Oil Futures Settle Sharply Lower

Oil prices plunged sharply on Wednesday, a day after recording their highest close in fourteen years.

Oil prices rallied in recent sessions amid concerns over supply disruptions due to Russia’s invasion of Ukraine and the subsequent sanctions on Russia by the U.S. and its Western allies.

The U.S. announced a ban on imports of Russian energy products, and the U.K. announced its own restrictions on buying Russian oil imports, saying it will phase out the country’s imports by the end of 2022.

Analysts said the U.S. and U.K. ban on Russian oil imports will be far less disruptive to global markets than a full international embargo.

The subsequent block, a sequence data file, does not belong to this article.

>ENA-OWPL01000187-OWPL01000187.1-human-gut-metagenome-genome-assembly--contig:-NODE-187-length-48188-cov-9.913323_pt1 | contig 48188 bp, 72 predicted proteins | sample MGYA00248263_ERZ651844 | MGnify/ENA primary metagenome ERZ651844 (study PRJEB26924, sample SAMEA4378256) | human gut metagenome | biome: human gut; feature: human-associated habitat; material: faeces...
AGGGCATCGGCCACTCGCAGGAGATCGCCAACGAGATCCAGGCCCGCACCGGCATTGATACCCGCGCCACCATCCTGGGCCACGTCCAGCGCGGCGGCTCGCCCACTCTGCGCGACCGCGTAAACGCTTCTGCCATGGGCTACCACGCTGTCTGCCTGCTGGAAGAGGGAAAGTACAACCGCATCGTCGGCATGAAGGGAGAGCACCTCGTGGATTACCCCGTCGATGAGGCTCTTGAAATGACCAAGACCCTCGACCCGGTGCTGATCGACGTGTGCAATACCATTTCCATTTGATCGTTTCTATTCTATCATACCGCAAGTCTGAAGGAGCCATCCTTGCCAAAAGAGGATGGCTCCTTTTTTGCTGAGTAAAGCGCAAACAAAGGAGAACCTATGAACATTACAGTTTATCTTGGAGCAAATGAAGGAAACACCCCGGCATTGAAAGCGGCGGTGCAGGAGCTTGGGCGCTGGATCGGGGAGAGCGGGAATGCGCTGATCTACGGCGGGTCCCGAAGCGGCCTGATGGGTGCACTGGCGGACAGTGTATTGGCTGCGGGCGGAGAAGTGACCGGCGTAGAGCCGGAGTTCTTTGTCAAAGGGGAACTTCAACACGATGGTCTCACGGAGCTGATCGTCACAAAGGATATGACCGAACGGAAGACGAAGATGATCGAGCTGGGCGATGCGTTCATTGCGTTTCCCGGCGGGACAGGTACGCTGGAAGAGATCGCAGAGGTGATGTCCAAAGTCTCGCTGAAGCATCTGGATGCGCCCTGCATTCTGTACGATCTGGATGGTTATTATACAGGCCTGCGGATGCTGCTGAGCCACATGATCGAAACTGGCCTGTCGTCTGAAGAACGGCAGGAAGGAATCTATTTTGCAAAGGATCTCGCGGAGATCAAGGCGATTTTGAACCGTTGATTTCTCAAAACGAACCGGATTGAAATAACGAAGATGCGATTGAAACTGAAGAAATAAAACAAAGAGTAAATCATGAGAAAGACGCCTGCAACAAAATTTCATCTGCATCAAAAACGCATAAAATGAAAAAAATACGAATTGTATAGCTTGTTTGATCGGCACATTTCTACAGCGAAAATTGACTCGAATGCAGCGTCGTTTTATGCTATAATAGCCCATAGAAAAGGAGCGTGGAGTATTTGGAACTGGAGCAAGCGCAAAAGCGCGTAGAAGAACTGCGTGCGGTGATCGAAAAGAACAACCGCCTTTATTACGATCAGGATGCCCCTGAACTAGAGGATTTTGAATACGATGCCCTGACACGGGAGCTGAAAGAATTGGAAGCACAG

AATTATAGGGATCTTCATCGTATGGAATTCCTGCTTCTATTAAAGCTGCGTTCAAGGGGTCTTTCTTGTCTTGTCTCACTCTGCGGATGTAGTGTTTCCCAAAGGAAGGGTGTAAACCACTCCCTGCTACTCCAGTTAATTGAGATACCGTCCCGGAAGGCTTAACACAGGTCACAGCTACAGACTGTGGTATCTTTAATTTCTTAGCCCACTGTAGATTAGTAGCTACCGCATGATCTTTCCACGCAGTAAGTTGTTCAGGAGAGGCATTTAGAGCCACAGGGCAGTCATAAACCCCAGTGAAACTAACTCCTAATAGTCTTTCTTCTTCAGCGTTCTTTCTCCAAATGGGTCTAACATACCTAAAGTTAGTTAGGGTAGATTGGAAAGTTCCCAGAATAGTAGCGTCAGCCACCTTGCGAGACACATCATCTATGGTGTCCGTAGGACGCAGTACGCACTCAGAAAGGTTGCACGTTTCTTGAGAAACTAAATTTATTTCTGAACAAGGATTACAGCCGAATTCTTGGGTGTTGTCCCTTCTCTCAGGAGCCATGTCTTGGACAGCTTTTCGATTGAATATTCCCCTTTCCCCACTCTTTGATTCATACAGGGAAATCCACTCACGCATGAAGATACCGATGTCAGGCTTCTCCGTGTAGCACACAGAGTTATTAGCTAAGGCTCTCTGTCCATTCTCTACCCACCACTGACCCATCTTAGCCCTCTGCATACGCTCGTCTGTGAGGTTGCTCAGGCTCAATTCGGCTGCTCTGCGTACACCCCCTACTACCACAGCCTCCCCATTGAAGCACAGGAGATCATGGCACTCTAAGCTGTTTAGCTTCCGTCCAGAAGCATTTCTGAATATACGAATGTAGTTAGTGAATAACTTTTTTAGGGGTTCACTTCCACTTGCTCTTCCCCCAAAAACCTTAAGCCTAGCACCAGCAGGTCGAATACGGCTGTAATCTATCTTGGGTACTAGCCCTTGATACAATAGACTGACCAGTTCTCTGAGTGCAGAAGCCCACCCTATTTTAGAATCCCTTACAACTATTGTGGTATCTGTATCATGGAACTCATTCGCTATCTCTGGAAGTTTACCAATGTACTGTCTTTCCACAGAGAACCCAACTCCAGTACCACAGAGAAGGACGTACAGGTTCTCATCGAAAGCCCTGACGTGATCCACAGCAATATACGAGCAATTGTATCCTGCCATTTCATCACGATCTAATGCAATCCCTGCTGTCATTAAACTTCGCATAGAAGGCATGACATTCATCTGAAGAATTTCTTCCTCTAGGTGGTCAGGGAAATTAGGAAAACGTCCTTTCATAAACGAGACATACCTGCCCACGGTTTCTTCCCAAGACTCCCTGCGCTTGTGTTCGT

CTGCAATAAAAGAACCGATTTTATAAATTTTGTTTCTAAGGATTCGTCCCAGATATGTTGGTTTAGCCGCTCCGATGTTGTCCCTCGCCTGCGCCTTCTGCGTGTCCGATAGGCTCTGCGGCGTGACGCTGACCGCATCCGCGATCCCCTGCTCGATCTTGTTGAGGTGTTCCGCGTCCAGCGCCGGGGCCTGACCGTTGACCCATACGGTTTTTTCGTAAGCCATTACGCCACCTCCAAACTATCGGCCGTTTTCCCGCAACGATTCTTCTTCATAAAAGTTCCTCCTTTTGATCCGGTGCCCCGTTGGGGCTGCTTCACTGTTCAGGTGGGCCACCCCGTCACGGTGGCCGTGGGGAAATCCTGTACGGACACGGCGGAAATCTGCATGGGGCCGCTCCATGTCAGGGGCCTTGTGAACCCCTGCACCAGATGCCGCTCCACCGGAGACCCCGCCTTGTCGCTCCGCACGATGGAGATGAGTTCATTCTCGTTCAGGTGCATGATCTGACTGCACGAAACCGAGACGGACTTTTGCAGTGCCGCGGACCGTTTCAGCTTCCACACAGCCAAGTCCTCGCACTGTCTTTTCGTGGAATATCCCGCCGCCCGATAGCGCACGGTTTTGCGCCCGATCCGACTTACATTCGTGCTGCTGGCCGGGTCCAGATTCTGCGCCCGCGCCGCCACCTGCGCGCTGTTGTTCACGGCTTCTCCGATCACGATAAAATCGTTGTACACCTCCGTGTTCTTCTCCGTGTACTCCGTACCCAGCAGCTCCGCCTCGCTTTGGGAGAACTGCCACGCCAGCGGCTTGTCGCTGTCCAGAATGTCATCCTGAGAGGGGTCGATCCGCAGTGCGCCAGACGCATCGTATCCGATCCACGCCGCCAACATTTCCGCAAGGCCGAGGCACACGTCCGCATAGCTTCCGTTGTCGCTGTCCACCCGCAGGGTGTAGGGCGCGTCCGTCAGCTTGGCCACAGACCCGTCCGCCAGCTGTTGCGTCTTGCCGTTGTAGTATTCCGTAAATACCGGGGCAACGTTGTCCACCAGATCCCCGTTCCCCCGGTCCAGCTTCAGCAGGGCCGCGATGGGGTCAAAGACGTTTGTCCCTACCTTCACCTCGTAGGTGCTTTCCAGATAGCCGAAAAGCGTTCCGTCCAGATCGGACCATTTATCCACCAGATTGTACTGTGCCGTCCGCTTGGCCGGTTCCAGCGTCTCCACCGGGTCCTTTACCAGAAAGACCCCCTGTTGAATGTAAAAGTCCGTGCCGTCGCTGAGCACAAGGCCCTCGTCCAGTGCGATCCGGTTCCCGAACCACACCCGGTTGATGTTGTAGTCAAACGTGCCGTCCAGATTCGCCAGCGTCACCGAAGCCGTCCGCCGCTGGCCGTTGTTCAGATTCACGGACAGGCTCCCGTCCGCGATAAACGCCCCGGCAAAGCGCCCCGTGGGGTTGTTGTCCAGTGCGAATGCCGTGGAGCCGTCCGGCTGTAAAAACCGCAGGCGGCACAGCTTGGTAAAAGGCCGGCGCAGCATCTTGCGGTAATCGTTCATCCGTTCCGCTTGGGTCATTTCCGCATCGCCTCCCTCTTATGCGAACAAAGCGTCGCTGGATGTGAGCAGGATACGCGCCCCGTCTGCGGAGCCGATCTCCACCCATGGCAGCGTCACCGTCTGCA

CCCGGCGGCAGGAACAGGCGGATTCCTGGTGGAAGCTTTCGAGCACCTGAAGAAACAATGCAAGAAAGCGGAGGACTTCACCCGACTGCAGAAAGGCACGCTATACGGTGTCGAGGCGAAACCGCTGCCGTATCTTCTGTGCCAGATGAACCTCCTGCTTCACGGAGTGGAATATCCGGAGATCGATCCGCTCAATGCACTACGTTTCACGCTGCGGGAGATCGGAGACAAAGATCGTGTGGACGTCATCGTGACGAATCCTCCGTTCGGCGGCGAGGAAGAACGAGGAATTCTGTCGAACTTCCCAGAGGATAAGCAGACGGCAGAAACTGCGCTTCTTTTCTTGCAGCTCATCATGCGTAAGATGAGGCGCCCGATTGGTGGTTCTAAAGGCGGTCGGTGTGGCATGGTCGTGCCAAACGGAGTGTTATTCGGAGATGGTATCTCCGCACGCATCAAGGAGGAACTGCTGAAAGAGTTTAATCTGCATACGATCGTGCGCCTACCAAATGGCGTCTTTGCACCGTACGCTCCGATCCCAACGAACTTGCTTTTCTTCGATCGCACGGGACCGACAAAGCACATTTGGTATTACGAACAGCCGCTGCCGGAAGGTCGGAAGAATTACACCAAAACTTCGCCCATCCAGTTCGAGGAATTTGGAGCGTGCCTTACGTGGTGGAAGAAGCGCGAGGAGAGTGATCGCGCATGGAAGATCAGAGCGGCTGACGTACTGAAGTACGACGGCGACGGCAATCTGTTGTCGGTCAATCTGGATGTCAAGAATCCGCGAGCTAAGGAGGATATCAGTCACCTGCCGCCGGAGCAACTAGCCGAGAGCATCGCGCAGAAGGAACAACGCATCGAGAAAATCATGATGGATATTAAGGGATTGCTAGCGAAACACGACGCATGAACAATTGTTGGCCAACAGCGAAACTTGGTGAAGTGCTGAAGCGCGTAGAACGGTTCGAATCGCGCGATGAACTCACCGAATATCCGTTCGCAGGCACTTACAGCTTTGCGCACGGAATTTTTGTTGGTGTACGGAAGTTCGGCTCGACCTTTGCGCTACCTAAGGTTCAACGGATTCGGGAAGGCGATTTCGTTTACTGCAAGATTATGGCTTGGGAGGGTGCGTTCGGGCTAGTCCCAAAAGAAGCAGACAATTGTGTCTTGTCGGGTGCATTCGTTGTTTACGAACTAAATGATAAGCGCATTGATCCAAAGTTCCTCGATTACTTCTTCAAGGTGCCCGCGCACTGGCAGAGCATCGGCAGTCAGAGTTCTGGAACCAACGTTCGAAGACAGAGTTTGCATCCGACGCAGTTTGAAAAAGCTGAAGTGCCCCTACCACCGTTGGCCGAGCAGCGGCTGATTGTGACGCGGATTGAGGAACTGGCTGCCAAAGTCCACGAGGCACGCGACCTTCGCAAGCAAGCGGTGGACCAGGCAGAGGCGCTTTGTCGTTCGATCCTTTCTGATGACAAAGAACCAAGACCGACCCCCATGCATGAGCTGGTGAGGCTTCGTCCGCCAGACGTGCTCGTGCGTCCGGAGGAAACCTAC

Analysts said the ban may have a muted effect without other countries joining in step. Despite rising concerns over supply shortages, there are signs the market is not short of oil yet.

West Texas Intermediate Crude oil futures for April ended down by $15 or about 12.1% at $108.70 a barrel, suffering the worst setback since late November 2021.

Brent crude futures plunged $16.8 or about 13% to $111.1 a barrel, posting its biggest single-session drop in almost two years.

Oil’s retreat was also due to reports about the U.S. encouraging more oil production from other sources. A Reuters report quotes Iraq as saying that it could increase output if OPEC+ asks. The UAE is also reportedly ready to support increased production by OPEC and allies.

Data from U.S. Energy Information Administration showed crude inventories in the U.S. dropped by 1.9 million barrels in the week ended March 4.

The data said gasoline stockpiles fell 1.4 million barrels last week, while distillate stockpiles dropped by 5.2 million barrels.

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